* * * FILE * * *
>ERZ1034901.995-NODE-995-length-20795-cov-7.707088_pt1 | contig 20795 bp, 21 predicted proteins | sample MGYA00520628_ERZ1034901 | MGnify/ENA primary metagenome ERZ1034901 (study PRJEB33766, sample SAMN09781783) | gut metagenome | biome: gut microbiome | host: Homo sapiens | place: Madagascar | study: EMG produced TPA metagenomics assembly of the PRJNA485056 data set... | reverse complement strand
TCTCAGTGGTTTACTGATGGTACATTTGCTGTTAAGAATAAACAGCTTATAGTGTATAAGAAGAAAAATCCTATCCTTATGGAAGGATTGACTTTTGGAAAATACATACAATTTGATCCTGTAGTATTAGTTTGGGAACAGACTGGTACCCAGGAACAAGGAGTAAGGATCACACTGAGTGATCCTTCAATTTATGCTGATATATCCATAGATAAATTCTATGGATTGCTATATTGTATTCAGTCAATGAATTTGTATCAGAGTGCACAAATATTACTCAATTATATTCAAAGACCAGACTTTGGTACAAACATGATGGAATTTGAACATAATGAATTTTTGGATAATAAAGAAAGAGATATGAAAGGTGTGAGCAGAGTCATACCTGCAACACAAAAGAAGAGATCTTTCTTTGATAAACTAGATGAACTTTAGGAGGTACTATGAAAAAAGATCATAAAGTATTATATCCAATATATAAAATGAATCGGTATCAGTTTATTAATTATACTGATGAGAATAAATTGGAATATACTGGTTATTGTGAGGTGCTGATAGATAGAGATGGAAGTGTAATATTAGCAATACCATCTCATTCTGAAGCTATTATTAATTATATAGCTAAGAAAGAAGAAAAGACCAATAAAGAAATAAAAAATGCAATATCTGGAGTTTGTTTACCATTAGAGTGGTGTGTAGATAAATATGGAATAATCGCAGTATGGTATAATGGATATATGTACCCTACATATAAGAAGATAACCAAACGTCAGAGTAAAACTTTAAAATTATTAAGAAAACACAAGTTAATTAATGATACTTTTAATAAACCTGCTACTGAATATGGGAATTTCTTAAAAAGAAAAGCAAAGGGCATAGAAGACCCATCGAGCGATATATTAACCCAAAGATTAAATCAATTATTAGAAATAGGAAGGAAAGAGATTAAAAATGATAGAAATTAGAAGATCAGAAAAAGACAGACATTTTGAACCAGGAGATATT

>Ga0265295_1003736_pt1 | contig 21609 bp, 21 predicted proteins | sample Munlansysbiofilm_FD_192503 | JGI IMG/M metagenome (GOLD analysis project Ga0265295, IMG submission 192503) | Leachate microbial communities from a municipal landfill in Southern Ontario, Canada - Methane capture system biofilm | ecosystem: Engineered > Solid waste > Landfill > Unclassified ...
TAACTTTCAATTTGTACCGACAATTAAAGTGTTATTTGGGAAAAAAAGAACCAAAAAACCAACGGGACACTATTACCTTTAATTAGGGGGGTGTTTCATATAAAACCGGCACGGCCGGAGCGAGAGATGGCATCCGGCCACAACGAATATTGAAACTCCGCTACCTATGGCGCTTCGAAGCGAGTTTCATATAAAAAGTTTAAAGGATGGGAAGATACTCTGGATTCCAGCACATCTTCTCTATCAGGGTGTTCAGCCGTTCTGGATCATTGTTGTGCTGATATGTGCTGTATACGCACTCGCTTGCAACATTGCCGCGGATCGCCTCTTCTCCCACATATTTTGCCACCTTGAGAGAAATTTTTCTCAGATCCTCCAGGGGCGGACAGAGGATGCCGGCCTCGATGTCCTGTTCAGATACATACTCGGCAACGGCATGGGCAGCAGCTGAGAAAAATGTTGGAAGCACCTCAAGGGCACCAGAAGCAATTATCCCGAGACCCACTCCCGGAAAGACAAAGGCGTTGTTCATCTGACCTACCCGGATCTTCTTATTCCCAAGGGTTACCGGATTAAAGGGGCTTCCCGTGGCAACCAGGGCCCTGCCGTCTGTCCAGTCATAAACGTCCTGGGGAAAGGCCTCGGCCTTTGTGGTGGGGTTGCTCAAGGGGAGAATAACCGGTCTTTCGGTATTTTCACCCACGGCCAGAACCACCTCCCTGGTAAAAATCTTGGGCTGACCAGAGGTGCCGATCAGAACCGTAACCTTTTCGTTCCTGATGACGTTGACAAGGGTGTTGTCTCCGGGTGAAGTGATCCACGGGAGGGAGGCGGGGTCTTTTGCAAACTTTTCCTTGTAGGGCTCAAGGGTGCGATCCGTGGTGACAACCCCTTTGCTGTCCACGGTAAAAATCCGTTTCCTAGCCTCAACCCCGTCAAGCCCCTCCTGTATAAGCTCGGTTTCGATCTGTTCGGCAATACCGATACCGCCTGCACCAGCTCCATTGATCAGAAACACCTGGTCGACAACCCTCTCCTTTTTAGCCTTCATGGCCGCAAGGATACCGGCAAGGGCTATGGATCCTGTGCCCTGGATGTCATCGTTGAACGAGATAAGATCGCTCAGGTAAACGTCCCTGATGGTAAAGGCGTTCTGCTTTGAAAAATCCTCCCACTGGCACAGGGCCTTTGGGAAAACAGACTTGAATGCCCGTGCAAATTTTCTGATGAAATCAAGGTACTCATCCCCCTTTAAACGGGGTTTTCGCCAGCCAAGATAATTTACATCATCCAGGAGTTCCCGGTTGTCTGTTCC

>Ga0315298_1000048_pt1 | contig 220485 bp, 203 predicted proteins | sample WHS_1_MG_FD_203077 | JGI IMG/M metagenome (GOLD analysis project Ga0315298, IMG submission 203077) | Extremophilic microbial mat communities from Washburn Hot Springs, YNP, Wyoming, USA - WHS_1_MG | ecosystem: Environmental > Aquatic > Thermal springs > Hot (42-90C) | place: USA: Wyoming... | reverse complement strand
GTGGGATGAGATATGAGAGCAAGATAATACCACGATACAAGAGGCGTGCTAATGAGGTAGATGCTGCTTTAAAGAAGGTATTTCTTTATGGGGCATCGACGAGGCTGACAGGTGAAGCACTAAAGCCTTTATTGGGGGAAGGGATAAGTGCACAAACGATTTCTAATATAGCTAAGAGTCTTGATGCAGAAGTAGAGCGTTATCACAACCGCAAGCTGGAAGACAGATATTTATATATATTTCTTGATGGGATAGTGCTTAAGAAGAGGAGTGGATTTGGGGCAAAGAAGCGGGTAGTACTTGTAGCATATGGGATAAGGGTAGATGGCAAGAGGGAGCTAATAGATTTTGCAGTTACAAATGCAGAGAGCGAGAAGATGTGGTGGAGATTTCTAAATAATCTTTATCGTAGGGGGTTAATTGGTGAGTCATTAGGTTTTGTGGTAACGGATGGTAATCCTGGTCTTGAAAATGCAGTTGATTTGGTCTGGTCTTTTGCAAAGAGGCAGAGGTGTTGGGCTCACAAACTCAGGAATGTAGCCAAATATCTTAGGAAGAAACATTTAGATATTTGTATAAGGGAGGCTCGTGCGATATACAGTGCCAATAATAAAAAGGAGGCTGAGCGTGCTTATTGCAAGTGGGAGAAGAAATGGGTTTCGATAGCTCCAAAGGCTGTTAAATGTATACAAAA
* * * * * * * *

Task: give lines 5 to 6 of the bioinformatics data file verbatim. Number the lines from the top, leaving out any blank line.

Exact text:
>Ga0315298_1000048_pt1 | contig 220485 bp, 203 predicted proteins | sample WHS_1_MG_FD_203077 | JGI IMG/M metagenome (GOLD analysis project Ga0315298, IMG submission 203077) | Extremophilic microbial mat communities from Washburn Hot Springs, YNP, Wyoming, USA - WHS_1_MG | ecosystem: Environmental > Aquatic > Thermal springs > Hot (42-90C) | place: USA: Wyoming... | reverse complement strand
GTGGGATGAGATATGAGAGCAAGATAATACCACGATACAAGAGGCGTGCTAATGAGGTAGATGCTGCTTTAAAGAAGGTATTTCTTTATGGGGCATCGACGAGGCTGACAGGTGAAGCACTAAAGCCTTTATTGGGGGAAGGGATAAGTGCACAAACGATTTCTAATATAGCTAAGAGTCTTGATGCAGAAGTAGAGCGTTATCACAACCGCAAGCTGGAAGACAGATATTTATATATATTTCTTGATGGGATAGTGCTTAAGAAGAGGAGTGGATTTGGGGCAAAGAAGCGGGTAGTACTTGTAGCATATGGGATAAGGGTAGATGGCAAGAGGGAGCTAATAGATTTTGCAGTTACAAATGCAGAGAGCGAGAAGATGTGGTGGAGATTTCTAAATAATCTTTATCGTAGGGGGTTAATTGGTGAGTCATTAGGTTTTGTGGTAACGGATGGTAATCCTGGTCTTGAAAATGCAGTTGATTTGGTCTGGTCTTTTGCAAAGAGGCAGAGGTGTTGGGCTCACAAACTCAGGAATGTAGCCAAATATCTTAGGAAGAAACATTTAGATATTTGTATAAGGGAGGCTCGTGCGATATACAGTGCCAATAATAAAAAGGAGGCTGAGCGTGCTTATTGCAAGTGGGAGAAGAAATGGGTTTCGATAGCTCCAAAGGCTGTTAAATGTATACAAAA